Those Cheating On Their Taxes

Wealthy Americans are concealing large amounts of income from the I.R.S. There is a very easy way to fix that.

When During World War II, the federal government started withholding income taxes from workers’ paychecks. The withholding system remains the cornerstone of income taxation, effectively preventing Americans from lying about wage income. Employers submit an annual W-2 report on the wages paid to each worker, making it hard to fudge the numbers.

But the burden of taxation is increasingly warped because the government has no comparable system for verifying income from businesses, including small business of only one person. The result is that most wage earners pay their fair share while many others engage in blatant fraud at public expense.

The Internal Revenue Service estimated that Americans report less than half of all income that is not subject to some form of third-party verification like a W-2. Billions of dollars in business profits, rent and royalties are hidden from the government each year. By contrast, more than 95 percent of wage income is reported.

This unreported income likely amounts to more than $600 billion this year of lost revenue that wage earners are forced to cover. The government has an obligation to enforce the law and to crack down on this epidemic of tax fraud. One pragmatic solution would be to require banks to produce an annual account statement totaling inflows and outflows, much like the 1099 tax forms that most of us receive each year. Another would be to crack down on off-shore banks that hide trillions of unreported income. These solutions would be implemented only for people above a certain income, but also ensure that small business pay their taxes too. The proposal would not increase the amount anyone owes in taxes. It would, instead, increase the amount paid in taxes by those who are currently cheating. If this were implemented it is likely that it would scare people into doing what they should have done anyway.

One thing that needs to happen to take full advantage of the “new” corporate 1099s is to make a significant investment in upgrading the I.R.S.’s outdated computer systems, and in hiring enough qualified workers hold accountable those who cheat.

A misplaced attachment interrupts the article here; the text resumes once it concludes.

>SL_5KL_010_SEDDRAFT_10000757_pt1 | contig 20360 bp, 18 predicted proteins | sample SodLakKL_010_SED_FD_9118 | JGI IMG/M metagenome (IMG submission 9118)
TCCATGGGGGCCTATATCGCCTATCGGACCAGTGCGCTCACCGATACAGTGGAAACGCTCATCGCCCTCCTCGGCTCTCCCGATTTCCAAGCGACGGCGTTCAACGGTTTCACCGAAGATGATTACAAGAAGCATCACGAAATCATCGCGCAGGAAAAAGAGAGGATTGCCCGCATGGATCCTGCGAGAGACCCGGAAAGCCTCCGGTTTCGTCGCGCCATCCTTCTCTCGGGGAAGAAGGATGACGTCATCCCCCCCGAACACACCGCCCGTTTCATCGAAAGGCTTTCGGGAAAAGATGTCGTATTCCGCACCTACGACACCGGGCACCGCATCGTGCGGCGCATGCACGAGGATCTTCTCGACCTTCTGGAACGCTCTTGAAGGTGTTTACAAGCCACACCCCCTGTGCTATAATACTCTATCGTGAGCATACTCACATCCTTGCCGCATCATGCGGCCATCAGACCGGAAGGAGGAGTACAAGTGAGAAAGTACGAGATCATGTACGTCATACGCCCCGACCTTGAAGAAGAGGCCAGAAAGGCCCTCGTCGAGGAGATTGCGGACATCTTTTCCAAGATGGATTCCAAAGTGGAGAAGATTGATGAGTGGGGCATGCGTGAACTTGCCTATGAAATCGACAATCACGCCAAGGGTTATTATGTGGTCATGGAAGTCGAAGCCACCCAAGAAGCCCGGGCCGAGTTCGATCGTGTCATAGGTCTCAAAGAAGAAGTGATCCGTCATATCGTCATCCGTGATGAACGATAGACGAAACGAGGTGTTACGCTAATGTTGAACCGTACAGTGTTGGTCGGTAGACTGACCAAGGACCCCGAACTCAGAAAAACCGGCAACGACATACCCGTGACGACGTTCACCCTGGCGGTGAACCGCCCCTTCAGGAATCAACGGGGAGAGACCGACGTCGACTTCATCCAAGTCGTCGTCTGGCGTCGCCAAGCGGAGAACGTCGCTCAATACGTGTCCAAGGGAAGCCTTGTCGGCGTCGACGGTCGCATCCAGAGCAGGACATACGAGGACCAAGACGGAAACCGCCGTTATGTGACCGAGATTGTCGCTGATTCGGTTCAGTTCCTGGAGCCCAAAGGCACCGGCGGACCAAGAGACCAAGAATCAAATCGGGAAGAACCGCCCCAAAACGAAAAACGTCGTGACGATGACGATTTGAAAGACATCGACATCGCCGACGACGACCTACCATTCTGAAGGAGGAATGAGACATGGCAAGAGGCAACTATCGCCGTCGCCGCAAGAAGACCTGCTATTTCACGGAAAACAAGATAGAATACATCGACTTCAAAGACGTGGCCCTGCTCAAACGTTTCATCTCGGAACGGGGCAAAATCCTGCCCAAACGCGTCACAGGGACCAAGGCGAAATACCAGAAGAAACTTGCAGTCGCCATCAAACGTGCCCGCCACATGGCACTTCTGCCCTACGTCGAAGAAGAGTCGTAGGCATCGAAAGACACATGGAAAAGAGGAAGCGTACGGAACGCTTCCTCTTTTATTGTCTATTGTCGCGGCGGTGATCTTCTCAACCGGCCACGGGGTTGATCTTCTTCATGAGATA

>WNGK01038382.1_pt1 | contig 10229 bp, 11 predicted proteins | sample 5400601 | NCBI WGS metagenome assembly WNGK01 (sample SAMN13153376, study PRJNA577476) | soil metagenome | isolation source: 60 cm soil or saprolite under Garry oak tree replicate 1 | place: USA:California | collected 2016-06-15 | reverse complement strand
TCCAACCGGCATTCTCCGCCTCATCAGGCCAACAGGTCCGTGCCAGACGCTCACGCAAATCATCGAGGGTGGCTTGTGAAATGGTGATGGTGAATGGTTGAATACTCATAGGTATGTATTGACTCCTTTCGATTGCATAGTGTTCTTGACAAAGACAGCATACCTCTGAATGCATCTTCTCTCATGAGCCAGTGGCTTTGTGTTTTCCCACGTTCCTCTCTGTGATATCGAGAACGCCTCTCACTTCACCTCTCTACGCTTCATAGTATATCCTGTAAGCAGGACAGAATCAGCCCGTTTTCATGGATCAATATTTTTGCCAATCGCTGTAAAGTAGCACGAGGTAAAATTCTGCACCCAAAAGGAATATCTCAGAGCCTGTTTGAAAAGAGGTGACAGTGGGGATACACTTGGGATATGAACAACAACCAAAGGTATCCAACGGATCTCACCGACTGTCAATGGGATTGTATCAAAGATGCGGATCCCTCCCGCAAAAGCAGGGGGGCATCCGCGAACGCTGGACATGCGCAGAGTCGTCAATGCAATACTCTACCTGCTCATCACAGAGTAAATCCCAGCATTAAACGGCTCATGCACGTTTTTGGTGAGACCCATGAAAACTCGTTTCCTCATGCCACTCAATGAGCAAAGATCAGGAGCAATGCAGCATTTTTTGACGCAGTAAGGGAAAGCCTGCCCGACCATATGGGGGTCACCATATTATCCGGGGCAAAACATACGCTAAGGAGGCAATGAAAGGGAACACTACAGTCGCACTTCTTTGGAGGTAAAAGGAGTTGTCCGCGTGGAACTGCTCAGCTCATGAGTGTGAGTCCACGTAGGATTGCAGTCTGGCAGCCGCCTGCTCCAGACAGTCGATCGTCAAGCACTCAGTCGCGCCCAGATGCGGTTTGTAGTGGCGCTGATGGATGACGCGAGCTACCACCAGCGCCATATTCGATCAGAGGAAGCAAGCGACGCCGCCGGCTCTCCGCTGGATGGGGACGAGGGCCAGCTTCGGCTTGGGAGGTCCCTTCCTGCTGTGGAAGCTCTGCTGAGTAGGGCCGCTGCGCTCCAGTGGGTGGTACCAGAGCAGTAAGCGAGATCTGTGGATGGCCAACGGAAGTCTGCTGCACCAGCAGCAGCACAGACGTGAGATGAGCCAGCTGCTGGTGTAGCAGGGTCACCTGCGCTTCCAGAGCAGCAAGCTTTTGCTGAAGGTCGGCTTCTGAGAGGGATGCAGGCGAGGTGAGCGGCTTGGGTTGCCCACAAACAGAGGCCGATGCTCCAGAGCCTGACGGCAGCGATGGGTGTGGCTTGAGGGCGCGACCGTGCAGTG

Congressional Republicans, unable to get public support for reductions in federal spending, have pursued that goal indirectly by constraining federal revenue, by hacking away at the I.R.S.’s budget. As usual, that Republican idea seems counterproductive. The share of all tax returns subject to an audit declined by 46 percent from 2010 to 2018, according to the CBO. For millionaires, the decline in the audit rate was 61 percent. Today, the government employs fewer people to track down deadbeats than at any time since the 1950s.

If these changes were implemented it would allow the agency to collect up to $1.4 trillion in lawful tax revenue that otherwise would go uncollected. This solution seems like a very logical way to crack down on crime, improve the equity of taxation, and in the process to raise the needed money for such things as infrastructure improvements and education.

We don’t need new taxes, let’s just start collection what people already owe.

2 thoughts on “Those Cheating On Their Taxes

  1. If we Increase the number of IRS workers it could easily more than pay for itself. That goal should be built into the hiring process. Unfortunately we have passed the point of no return on the national debt. No amount of spending cuts or tax raises will be able to keep up. The consensus among economic types seems to be significant inflation will be used to address the debt. It’s what happened after WWII. At that time almost all the debt was owed to Americans and the average maturity of the debt was about 9 yrs. Now we will get to share about 1/3 of our debt devaluation with foreign countries. Unfortunately the avg. maturity is less than 9yrs now. I would look forward to about 10yrs of inflation to exceed a total of 100%. Following that tax revenue will be much higher due to increased wages and inflated asset values. We had such a period starting in 1973. Retirees with a time horizon of at least 20 yrs. should be the most concerned. If a majority of our income/savings is tied to non-inflation indexed products we will see a significant decline in spending power.


  2. Hi Fred, thanks for your thoughts. I kinda think it doesn’t necessarily mean more federal employees but instead better tools and training. I have heard that the typical technology for IRS employees is Window 7 software and hardware, whereas the typical taxpayer who cheats it is cutting edge with AI. Even moving beyond the IRS, I think we could do much better with fewer employees who were better trained and had better tools.

    As far as the debt goes I look back to the reunification of Germany. When that happened West Germany was structurally sound, but East Germany was in shambles. With a massive infrastructure effort within five years East Germany was brought up to West German standards. That was a HUGE effort that took an enormous amount of money, and it paid off exceptionally well. I see us in pretty much the same boat. Compared to the rest of the world we are now the “East Germany” of infrastructure. If done properly it doesn’t have to mean gloom and doom.


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